Barwick falls as Triesman coup ends the FA's power struggle

The Football Association chief executive, Brian Barwick, was last night forced out by the governing body after a power struggle at the very top of the English game. The man who appointed Fabio Capello in December fell victim to the all-powerful new regime of the new FA chairman, Lord Triesman.

The former Labour Party general secretary, appointed in January 2008, has gradually chipped away at the status and influence of Barwick, appointed in January 2005, since he joined the organisation. Matters came to a head at the FA's board meeting yesterday when Barwick said that he had no option but to leave because he had been undermined by Triesman, who has sought to take control of the organisation at all levels. Barwick's departure was sudden and he did not take his usual place as part of the group of so-called dignitaries meeting the players before last night's Wembley game.

Triesman already has a ready-made replacement for Barwick, Alex Horne who joined the FA from Wembley. Most of all Barwick's ousting shows just how powerful the FA chairman has become. Triesman is working as a full-time executive, the original plan was for him to go back to a three-day week but no date has been set for that to happen.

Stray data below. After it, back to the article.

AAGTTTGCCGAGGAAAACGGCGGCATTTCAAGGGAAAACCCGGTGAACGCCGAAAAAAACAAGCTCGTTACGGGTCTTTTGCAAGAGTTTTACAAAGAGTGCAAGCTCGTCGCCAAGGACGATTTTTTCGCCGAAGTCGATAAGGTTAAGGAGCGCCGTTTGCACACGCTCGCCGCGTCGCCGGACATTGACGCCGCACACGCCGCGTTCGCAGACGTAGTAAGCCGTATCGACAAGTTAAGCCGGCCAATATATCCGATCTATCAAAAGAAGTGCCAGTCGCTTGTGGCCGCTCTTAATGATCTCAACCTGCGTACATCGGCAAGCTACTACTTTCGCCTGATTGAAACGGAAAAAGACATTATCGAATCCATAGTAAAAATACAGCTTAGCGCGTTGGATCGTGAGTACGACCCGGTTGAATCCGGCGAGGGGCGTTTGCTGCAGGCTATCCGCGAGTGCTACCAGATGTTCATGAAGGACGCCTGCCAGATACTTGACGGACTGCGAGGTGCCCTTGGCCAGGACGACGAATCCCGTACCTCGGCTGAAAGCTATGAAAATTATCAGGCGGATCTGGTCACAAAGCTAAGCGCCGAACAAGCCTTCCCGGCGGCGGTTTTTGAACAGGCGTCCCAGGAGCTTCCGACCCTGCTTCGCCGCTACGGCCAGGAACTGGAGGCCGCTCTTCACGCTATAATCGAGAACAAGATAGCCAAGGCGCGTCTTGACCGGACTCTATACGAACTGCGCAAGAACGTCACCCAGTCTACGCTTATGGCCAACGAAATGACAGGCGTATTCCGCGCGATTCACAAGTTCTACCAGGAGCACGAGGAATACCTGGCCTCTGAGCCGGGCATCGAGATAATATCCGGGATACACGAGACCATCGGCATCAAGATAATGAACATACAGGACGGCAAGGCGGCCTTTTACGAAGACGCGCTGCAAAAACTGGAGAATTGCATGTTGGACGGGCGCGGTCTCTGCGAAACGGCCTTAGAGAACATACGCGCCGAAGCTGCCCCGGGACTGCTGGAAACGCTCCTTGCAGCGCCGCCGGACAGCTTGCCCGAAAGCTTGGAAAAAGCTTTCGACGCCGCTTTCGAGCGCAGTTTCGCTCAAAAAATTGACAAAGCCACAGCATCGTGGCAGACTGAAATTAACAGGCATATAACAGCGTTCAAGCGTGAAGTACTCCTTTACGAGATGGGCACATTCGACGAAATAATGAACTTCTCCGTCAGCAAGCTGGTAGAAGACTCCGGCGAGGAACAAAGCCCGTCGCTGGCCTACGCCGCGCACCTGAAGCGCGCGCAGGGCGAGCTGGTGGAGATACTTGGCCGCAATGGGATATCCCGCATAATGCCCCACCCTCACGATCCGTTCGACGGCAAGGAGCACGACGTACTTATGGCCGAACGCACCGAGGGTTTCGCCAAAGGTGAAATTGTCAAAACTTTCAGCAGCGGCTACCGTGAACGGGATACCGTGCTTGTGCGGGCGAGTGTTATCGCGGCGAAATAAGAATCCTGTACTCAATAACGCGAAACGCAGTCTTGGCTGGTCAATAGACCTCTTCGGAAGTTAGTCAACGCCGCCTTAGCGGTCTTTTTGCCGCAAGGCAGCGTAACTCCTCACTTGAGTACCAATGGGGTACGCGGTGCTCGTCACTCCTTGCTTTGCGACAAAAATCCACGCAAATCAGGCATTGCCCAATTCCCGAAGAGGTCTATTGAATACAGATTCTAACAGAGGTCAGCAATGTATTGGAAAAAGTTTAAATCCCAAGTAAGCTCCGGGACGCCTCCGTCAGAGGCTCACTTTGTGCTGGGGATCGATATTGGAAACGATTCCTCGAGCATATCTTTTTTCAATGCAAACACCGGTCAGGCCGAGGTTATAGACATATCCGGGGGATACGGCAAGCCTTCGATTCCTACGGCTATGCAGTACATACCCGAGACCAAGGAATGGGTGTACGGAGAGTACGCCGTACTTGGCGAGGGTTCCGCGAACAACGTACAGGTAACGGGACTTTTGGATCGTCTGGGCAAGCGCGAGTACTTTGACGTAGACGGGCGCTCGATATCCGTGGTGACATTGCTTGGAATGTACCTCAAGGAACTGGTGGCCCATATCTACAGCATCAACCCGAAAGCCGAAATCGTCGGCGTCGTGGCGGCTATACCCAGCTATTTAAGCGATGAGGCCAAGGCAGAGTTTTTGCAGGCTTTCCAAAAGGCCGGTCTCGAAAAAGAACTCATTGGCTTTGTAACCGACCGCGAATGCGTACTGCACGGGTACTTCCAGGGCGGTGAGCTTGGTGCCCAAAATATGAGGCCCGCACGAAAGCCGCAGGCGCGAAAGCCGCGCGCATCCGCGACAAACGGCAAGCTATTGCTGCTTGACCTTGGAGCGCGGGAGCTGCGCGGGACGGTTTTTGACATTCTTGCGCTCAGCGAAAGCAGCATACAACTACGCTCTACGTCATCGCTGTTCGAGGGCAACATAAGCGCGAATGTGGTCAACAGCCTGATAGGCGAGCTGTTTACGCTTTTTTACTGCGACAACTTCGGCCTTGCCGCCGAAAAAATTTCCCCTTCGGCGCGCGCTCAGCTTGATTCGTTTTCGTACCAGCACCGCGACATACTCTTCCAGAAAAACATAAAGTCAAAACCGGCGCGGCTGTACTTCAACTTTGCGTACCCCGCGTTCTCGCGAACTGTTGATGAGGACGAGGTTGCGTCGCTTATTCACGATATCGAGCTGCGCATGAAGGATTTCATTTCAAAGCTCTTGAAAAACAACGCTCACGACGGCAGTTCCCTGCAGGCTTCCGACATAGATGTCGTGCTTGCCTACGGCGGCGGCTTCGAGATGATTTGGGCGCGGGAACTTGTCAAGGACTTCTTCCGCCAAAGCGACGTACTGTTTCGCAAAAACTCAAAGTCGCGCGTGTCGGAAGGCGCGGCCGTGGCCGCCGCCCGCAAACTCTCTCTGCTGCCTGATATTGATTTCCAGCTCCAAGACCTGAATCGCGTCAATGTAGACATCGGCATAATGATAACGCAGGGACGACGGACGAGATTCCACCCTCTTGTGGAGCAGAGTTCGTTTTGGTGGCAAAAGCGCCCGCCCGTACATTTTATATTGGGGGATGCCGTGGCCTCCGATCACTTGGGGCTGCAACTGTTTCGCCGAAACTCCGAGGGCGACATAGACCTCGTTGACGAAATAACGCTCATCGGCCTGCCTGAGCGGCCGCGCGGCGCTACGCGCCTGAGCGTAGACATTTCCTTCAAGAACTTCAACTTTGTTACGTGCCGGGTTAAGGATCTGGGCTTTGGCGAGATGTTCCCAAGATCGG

Never rated by Triesman, Barwick, who will officially leave at the end of the year, has been forced out as the FA chairman sought to take control of all the governing body's major responsibilities – the key one being the administration of the 2018 World Cup bid. It is ironic that Triesman has proved to be the downfall of Barwick because it was the Liverpudlian who forced through the controversial Burns review recommendations at the FA last year. Chief among those recommendations to change the structure of the organisation, made by Burns in August 2005, was the appointment of an independent chairman for the FA.